Dutch Government Quits in Immigration Spat
Jun. 30, 2006
AMSTERDAM, Netherlands (AP) _ The Dutch government resigned Friday over a failed attempt to strip a prominent Somali-born critic of Islam of her Dutch citizenship _ setting the stage for elections likely to be dominated by immigration issues.
The smallest party in the ruling coalition, D-66, brought down the government when it refused Thursday to work with hard-line Immigration Minister Rita Verdonk and accused her of damaging the country's reputation with her bungled attempt to revoke the passport of former lawmaker Ayaan Hirsi Ali.
Prime Minister Jan Peter Balkenende visited Queen Beatrix on Friday morning to tell her of his government's decision to resign. No date for elections was immediately announced.
The queen will meet with the leaders of each of the parties. Together with a special royal adviser, they will assess whether there is support for Balkenende to continue with a minority conservative government until after next year's budget is announced in September or whether to schedule new elections as soon as possible.
The collapse of Balkenende's 3-year-old conservative government underscored divisions among the Dutch about whether their strict immigration policies have gone too far or not far enough.
Once considered one of Europe's most welcoming nations for immigrants and asylum seekers, the Netherlands is deeply divided over moves by Verdonk to stem the tide of new arrivals and compel immigrants to assimilate into Dutch society.
Verdonk has mandated citizenship classes for immigrants, has jailed asylum seekers while their cases are handled and deported 26,000 illegal immigrants.
Verdonk triggered the scandal that eventually brought down Balkenende's administration when she tried to revoke Hirsi Ali's passport for falsifying her name to escape an arranged marriage when she applied for asylum in 1992.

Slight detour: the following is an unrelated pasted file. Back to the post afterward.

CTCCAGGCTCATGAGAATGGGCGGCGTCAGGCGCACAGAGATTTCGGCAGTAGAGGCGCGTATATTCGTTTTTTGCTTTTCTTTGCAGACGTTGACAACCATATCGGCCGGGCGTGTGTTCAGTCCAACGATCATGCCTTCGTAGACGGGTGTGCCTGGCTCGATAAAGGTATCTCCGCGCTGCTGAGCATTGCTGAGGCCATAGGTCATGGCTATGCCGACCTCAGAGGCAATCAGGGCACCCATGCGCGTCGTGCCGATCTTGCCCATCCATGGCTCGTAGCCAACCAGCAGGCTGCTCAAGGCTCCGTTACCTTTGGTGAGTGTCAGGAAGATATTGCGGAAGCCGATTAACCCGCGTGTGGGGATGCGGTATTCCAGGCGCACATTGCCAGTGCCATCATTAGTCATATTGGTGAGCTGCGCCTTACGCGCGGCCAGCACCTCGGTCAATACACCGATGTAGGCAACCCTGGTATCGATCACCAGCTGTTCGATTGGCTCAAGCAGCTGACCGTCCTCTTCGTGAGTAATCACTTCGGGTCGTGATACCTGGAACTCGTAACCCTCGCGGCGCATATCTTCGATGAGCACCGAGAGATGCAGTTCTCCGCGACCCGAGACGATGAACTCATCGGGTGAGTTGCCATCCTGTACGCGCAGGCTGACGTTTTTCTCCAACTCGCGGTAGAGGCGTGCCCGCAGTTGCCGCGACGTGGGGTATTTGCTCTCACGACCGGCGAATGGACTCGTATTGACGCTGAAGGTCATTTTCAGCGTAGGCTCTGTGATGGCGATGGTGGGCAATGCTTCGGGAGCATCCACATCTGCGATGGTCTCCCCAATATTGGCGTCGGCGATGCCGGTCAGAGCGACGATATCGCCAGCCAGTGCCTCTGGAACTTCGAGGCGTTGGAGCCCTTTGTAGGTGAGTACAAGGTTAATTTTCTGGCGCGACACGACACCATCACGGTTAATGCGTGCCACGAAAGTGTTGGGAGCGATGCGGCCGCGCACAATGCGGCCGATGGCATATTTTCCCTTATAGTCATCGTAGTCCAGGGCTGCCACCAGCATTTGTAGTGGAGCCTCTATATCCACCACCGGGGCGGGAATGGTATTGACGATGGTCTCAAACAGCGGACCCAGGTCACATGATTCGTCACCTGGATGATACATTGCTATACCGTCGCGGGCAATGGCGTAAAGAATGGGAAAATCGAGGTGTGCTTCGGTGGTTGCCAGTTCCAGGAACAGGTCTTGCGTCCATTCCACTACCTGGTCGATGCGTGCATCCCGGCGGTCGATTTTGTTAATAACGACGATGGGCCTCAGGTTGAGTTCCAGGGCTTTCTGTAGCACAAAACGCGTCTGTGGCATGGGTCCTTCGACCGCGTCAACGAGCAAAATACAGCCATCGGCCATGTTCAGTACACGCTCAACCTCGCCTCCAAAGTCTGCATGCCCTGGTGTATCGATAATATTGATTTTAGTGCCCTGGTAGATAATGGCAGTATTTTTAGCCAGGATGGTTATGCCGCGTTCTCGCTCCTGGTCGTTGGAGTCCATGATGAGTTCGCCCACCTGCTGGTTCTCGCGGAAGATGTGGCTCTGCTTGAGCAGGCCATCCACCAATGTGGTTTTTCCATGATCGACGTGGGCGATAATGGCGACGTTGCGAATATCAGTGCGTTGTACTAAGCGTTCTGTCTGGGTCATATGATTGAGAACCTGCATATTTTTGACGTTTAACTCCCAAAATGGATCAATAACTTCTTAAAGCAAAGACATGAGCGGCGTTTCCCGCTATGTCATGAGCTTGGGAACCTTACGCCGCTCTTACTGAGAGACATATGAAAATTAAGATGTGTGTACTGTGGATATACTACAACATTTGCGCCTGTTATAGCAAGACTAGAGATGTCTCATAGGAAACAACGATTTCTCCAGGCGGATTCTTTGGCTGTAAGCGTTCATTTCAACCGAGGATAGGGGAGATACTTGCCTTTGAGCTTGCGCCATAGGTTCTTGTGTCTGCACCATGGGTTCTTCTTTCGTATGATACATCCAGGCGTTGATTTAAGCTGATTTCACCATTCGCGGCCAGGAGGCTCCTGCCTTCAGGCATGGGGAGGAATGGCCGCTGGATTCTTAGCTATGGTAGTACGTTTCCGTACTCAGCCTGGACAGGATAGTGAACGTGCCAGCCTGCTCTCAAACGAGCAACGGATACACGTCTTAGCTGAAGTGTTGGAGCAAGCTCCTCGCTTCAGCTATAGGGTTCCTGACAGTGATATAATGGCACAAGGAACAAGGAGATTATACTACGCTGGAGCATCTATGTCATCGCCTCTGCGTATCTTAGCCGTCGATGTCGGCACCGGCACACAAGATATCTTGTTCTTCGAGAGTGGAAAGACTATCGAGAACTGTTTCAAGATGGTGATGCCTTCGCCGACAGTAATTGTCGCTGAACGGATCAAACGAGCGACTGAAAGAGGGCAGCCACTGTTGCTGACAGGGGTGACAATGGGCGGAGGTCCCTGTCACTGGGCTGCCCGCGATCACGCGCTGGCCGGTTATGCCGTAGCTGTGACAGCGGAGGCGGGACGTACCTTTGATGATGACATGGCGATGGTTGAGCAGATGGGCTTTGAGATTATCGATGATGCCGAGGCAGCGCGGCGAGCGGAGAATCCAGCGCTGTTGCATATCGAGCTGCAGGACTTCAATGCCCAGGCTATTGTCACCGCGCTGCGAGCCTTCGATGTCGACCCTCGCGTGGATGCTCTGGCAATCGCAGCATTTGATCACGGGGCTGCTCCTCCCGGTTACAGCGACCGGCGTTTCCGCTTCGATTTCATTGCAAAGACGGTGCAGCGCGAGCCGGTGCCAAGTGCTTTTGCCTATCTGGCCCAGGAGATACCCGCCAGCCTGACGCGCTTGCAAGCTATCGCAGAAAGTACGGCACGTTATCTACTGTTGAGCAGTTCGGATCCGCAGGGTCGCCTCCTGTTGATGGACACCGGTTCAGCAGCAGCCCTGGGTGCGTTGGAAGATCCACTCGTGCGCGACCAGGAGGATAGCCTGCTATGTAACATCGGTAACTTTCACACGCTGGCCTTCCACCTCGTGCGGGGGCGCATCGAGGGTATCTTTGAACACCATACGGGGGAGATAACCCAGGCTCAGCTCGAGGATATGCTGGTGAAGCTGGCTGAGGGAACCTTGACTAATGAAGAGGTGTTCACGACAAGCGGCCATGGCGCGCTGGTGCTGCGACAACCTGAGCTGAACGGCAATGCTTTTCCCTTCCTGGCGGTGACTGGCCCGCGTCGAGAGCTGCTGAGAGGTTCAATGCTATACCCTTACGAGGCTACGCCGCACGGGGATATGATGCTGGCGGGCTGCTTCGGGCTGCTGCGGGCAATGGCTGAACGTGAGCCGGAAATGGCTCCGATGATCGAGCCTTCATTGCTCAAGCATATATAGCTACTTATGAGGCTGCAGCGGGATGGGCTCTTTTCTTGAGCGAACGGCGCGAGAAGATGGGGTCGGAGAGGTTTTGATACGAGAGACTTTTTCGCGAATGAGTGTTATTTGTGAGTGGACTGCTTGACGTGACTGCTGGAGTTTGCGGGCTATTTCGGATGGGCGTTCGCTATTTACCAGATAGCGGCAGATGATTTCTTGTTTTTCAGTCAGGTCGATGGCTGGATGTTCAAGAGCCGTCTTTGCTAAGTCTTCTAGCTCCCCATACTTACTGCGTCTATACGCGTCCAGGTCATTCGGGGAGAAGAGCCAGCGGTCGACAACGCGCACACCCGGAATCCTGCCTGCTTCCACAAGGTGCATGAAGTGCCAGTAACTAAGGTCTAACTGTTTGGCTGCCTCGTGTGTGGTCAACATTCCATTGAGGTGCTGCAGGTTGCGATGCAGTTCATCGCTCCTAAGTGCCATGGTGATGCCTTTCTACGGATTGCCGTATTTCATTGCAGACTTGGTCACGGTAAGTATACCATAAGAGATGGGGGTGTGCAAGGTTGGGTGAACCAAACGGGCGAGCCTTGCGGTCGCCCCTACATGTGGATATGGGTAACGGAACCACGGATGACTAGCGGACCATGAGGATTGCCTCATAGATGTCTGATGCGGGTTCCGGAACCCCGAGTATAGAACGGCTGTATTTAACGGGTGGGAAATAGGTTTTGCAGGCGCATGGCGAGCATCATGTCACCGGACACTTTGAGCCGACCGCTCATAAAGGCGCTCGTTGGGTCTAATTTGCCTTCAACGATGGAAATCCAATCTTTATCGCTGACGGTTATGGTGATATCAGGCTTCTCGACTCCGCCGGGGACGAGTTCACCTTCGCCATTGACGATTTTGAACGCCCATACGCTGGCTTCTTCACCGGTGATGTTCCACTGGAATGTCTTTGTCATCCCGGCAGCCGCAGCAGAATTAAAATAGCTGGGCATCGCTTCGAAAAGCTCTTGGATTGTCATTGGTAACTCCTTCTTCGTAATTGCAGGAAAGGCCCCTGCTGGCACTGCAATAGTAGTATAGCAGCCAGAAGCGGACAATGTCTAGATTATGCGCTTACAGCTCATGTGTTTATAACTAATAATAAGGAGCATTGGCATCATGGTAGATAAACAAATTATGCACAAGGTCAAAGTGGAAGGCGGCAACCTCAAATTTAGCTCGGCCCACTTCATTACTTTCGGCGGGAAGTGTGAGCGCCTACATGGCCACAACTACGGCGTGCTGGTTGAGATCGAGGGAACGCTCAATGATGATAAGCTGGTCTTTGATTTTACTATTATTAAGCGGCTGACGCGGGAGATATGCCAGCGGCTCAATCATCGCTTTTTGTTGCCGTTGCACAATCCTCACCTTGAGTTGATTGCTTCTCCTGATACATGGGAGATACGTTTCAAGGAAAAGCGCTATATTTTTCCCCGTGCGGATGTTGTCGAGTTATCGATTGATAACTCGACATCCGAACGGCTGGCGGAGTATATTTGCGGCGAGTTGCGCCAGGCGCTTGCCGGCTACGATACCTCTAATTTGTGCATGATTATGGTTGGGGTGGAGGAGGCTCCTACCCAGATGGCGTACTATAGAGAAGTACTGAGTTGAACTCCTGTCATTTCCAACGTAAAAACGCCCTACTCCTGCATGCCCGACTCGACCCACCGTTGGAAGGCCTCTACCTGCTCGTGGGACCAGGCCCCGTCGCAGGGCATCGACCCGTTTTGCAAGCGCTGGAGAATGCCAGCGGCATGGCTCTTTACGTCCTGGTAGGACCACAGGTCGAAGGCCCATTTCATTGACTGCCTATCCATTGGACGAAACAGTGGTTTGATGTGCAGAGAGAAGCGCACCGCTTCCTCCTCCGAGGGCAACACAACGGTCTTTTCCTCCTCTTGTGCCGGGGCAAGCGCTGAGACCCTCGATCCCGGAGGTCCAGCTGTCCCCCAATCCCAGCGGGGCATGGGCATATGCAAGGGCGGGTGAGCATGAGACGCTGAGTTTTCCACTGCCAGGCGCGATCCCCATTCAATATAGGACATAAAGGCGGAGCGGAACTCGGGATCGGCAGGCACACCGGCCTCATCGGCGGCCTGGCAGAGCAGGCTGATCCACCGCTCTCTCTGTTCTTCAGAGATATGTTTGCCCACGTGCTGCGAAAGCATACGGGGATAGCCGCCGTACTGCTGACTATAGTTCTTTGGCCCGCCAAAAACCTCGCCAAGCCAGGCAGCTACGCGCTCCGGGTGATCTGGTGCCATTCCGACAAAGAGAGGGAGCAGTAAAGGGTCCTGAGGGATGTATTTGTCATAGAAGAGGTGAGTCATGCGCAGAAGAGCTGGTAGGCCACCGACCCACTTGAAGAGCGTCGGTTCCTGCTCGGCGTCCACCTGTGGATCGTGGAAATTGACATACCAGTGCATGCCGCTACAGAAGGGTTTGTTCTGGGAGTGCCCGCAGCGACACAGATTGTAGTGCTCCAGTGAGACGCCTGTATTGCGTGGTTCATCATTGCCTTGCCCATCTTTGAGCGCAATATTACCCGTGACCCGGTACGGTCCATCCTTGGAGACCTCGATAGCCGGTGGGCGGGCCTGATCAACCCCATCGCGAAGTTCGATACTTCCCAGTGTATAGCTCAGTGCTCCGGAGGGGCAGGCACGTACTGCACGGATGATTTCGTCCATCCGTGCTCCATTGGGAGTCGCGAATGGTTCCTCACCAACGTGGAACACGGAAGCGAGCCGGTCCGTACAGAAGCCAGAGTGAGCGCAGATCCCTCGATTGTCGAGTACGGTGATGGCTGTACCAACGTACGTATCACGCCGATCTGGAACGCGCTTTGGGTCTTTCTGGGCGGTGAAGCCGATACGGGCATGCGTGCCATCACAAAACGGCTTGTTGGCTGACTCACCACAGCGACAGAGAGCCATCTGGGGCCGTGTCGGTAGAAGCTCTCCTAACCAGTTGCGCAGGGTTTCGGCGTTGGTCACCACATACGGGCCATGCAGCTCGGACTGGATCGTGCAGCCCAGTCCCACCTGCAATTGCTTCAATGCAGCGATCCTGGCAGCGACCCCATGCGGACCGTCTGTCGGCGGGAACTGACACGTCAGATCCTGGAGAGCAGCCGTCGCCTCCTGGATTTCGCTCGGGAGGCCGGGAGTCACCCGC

Hirsi Ali, 36, resigned her seat, but parliament ordered Verdonk to reconsider her decision. On Tuesday, Verdonk reversed it, using a loophole: Under Somali law, Hirsi Ali's false name was technically legal because it was her grandfather's family name.
Hirsi Ali has lived under death threats since the murder of the filmmaker Theo van Gogh by a Muslim extremist in 2004. She wrote the screenplay for his film ``Submission,'' which criticized the treatment of women under Islam.
She now plans to move to Washington, to join the conservative American Enterprise Institute think-tank.
In an interview with CNN from the United States on Friday, Hirsi Ali said she felt ``complex'' emotions when told of the government's demise.
``I just feel that the Cabinet should not have resigned over this issue,'' she said.
Despite the political fallout, polls in the Netherlands showed a majority thought Verdonk was right to apply the same rules to Hirsi Ali as other asylum seekers.